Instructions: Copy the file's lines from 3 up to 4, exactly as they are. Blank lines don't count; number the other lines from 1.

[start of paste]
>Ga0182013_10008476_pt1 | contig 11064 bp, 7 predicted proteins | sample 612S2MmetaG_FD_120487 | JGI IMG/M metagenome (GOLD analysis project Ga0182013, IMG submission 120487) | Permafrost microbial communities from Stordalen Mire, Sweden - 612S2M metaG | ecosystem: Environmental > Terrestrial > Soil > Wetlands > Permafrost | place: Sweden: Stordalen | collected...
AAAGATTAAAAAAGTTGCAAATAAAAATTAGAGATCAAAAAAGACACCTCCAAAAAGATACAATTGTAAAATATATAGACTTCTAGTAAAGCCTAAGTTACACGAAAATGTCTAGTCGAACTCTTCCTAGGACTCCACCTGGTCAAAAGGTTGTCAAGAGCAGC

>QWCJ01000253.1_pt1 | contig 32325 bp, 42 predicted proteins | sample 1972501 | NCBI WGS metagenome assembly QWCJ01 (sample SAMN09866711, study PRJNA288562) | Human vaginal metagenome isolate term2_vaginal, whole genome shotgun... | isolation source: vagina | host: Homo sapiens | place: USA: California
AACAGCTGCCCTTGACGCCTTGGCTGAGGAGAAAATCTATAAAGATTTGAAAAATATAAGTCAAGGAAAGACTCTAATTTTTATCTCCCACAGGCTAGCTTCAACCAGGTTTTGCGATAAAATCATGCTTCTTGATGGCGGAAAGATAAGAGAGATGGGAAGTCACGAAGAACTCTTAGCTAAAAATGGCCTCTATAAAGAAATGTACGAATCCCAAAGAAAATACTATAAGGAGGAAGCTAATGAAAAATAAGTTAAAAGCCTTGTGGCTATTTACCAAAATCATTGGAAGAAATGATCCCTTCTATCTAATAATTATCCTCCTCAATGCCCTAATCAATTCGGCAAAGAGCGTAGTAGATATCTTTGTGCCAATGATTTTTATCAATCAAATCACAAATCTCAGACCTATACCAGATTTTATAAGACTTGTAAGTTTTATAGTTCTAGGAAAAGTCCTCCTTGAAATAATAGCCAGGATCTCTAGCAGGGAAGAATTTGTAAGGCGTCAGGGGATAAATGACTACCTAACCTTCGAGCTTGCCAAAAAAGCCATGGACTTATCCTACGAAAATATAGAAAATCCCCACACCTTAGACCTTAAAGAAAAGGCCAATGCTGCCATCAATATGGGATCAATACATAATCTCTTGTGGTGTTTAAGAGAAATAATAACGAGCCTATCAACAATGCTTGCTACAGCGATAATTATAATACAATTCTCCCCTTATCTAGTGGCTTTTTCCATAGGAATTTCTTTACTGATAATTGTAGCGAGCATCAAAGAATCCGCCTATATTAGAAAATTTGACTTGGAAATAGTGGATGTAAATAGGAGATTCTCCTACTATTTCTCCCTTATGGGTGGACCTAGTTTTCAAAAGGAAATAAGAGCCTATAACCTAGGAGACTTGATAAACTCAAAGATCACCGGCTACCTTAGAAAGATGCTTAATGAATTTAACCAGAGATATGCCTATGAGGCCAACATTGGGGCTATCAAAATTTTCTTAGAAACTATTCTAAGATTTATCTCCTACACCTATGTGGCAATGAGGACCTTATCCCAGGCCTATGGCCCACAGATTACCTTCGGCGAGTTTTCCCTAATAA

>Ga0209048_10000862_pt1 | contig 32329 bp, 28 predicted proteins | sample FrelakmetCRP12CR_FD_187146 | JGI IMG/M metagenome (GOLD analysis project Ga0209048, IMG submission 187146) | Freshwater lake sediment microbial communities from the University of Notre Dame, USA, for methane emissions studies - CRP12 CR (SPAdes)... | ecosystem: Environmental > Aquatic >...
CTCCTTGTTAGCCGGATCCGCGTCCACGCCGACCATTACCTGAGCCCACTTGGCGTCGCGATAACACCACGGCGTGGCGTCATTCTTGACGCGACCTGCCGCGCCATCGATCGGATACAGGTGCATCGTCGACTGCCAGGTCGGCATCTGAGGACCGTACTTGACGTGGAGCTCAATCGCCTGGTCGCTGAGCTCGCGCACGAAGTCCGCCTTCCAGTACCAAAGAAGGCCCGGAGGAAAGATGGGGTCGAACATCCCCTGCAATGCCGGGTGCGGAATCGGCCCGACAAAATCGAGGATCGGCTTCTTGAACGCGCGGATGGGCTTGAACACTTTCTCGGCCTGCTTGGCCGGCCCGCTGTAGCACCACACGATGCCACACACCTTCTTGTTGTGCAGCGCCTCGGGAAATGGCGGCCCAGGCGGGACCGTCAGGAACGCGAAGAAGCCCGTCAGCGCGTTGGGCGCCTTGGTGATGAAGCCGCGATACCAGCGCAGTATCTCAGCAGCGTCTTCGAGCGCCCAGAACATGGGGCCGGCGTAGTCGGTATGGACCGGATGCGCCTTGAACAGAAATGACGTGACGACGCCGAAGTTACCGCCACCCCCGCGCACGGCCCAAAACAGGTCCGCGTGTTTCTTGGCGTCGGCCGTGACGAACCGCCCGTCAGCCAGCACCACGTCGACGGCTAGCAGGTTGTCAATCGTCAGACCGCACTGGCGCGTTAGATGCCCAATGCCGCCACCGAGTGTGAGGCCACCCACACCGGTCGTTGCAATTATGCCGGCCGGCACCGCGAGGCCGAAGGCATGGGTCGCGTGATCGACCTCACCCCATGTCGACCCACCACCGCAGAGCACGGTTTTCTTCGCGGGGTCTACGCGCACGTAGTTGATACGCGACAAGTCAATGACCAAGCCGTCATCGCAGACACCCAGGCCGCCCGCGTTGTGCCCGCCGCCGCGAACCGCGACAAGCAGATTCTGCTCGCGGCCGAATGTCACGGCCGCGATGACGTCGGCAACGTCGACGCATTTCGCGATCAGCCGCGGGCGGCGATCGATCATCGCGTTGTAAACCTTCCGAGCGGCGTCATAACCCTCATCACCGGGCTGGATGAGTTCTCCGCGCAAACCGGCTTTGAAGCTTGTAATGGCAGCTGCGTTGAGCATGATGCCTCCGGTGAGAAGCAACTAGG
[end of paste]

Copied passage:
>QWCJ01000253.1_pt1 | contig 32325 bp, 42 predicted proteins | sample 1972501 | NCBI WGS metagenome assembly QWCJ01 (sample SAMN09866711, study PRJNA288562) | Human vaginal metagenome isolate term2_vaginal, whole genome shotgun... | isolation source: vagina | host: Homo sapiens | place: USA: California
AACAGCTGCCCTTGACGCCTTGGCTGAGGAGAAAATCTATAAAGATTTGAAAAATATAAGTCAAGGAAAGACTCTAATTTTTATCTCCCACAGGCTAGCTTCAACCAGGTTTTGCGATAAAATCATGCTTCTTGATGGCGGAAAGATAAGAGAGATGGGAAGTCACGAAGAACTCTTAGCTAAAAATGGCCTCTATAAAGAAATGTACGAATCCCAAAGAAAATACTATAAGGAGGAAGCTAATGAAAAATAAGTTAAAAGCCTTGTGGCTATTTACCAAAATCATTGGAAGAAATGATCCCTTCTATCTAATAATTATCCTCCTCAATGCCCTAATCAATTCGGCAAAGAGCGTAGTAGATATCTTTGTGCCAATGATTTTTATCAATCAAATCACAAATCTCAGACCTATACCAGATTTTATAAGACTTGTAAGTTTTATAGTTCTAGGAAAAGTCCTCCTTGAAATAATAGCCAGGATCTCTAGCAGGGAAGAATTTGTAAGGCGTCAGGGGATAAATGACTACCTAACCTTCGAGCTTGCCAAAAAAGCCATGGACTTATCCTACGAAAATATAGAAAATCCCCACACCTTAGACCTTAAAGAAAAGGCCAATGCTGCCATCAATATGGGATCAATACATAATCTCTTGTGGTGTTTAAGAGAAATAATAACGAGCCTATCAACAATGCTTGCTACAGCGATAATTATAATACAATTCTCCCCTTATCTAGTGGCTTTTTCCATAGGAATTTCTTTACTGATAATTGTAGCGAGCATCAAAGAATCCGCCTATATTAGAAAATTTGACTTGGAAATAGTGGATGTAAATAGGAGATTCTCCTACTATTTCTCCCTTATGGGTGGACCTAGTTTTCAAAAGGAAATAAGAGCCTATAACCTAGGAGACTTGATAAACTCAAAGATCACCGGCTACCTTAGAAAGATGCTTAATGAATTTAACCAGAGATATGCCTATGAGGCCAACATTGGGGCTATCAAAATTTTCTTAGAAACTATTCTAAGATTTATCTCCTACACCTATGTGGCAATGAGGACCTTATCCCAGGCCTATGGCCCACAGATTACCTTCGGCGAGTTTTCCCTAATAA